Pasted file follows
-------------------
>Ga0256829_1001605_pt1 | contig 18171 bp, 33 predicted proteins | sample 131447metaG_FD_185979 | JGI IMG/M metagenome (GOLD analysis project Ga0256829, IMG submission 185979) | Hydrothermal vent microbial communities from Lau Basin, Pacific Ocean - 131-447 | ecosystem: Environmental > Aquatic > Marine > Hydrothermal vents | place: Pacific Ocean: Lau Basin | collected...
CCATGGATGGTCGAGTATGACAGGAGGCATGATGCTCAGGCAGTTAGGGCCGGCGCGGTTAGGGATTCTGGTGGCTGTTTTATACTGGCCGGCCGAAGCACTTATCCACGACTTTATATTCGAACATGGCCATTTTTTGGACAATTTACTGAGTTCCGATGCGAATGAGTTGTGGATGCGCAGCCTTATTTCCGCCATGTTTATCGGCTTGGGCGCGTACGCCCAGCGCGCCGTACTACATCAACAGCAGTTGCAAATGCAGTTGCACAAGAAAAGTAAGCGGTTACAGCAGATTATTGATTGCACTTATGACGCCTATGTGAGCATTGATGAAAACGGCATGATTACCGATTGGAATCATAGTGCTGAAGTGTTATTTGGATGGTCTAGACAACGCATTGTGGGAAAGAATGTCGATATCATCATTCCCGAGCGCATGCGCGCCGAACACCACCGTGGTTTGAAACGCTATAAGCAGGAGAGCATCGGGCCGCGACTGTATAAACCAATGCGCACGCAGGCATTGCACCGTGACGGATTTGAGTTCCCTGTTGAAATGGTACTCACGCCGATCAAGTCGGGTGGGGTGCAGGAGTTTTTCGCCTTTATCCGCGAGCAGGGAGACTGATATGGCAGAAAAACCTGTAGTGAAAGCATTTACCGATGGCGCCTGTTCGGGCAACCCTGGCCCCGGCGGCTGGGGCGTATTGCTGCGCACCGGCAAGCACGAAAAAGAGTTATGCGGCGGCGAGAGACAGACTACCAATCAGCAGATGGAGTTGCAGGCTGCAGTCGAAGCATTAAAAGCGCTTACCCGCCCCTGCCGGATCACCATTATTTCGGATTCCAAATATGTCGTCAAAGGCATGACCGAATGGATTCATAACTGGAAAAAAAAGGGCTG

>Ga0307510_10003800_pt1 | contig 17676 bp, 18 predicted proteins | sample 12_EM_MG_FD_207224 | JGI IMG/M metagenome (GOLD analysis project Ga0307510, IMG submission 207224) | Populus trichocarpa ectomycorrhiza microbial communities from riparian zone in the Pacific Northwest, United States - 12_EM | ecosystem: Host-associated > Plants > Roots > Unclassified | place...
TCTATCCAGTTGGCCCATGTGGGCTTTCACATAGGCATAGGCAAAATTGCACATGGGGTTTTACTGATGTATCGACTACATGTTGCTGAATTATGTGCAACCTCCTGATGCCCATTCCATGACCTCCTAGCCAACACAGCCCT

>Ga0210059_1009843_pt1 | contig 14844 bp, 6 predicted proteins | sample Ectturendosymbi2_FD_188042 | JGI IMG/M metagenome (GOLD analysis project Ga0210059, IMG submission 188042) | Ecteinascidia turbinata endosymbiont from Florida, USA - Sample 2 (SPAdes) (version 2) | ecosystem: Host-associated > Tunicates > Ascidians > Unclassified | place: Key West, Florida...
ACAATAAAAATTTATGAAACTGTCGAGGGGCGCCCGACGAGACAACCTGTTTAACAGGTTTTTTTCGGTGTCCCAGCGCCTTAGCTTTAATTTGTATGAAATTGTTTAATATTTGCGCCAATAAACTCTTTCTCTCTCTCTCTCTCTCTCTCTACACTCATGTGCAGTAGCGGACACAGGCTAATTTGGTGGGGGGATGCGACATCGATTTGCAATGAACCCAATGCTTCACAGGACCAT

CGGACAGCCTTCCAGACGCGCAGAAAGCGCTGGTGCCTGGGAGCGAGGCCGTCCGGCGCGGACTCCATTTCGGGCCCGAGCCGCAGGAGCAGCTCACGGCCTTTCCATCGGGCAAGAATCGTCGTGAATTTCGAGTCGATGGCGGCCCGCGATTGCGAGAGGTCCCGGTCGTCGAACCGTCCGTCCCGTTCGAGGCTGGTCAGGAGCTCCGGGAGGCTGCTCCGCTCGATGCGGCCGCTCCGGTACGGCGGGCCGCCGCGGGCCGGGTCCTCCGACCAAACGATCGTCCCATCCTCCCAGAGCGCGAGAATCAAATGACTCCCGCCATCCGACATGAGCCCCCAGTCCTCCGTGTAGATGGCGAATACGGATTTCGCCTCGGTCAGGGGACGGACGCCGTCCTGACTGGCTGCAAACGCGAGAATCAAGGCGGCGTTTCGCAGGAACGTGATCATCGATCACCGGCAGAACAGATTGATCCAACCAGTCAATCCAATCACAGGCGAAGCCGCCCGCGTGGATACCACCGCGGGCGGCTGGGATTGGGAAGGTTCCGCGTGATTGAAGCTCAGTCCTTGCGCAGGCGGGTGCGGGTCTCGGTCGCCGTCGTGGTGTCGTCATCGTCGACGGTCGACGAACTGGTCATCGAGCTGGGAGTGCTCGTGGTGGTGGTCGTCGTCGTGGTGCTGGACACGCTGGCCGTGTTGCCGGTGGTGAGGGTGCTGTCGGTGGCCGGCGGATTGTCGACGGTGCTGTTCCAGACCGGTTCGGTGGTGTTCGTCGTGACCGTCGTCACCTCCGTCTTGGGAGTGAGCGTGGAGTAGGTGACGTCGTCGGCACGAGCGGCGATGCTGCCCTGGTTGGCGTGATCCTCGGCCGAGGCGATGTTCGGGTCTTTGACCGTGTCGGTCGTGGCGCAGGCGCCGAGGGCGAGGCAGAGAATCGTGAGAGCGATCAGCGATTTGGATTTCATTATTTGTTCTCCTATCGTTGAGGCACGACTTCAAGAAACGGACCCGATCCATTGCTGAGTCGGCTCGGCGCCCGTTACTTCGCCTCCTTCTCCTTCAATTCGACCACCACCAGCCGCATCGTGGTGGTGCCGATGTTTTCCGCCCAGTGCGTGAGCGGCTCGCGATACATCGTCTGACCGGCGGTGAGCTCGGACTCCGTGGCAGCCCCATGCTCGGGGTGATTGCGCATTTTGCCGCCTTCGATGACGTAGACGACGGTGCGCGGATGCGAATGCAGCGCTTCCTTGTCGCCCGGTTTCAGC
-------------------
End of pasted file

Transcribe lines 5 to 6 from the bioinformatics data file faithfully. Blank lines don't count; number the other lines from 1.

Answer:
>Ga0210059_1009843_pt1 | contig 14844 bp, 6 predicted proteins | sample Ectturendosymbi2_FD_188042 | JGI IMG/M metagenome (GOLD analysis project Ga0210059, IMG submission 188042) | Ecteinascidia turbinata endosymbiont from Florida, USA - Sample 2 (SPAdes) (version 2) | ecosystem: Host-associated > Tunicates > Ascidians > Unclassified | place: Key West, Florida...
ACAATAAAAATTTATGAAACTGTCGAGGGGCGCCCGACGAGACAACCTGTTTAACAGGTTTTTTTCGGTGTCCCAGCGCCTTAGCTTTAATTTGTATGAAATTGTTTAATATTTGCGCCAATAAACTCTTTCTCTCTCTCTCTCTCTCTCTCTACACTCATGTGCAGTAGCGGACACAGGCTAATTTGGTGGGGGGATGCGACATCGATTTGCAATGAACCCAATGCTTCACAGGACCAT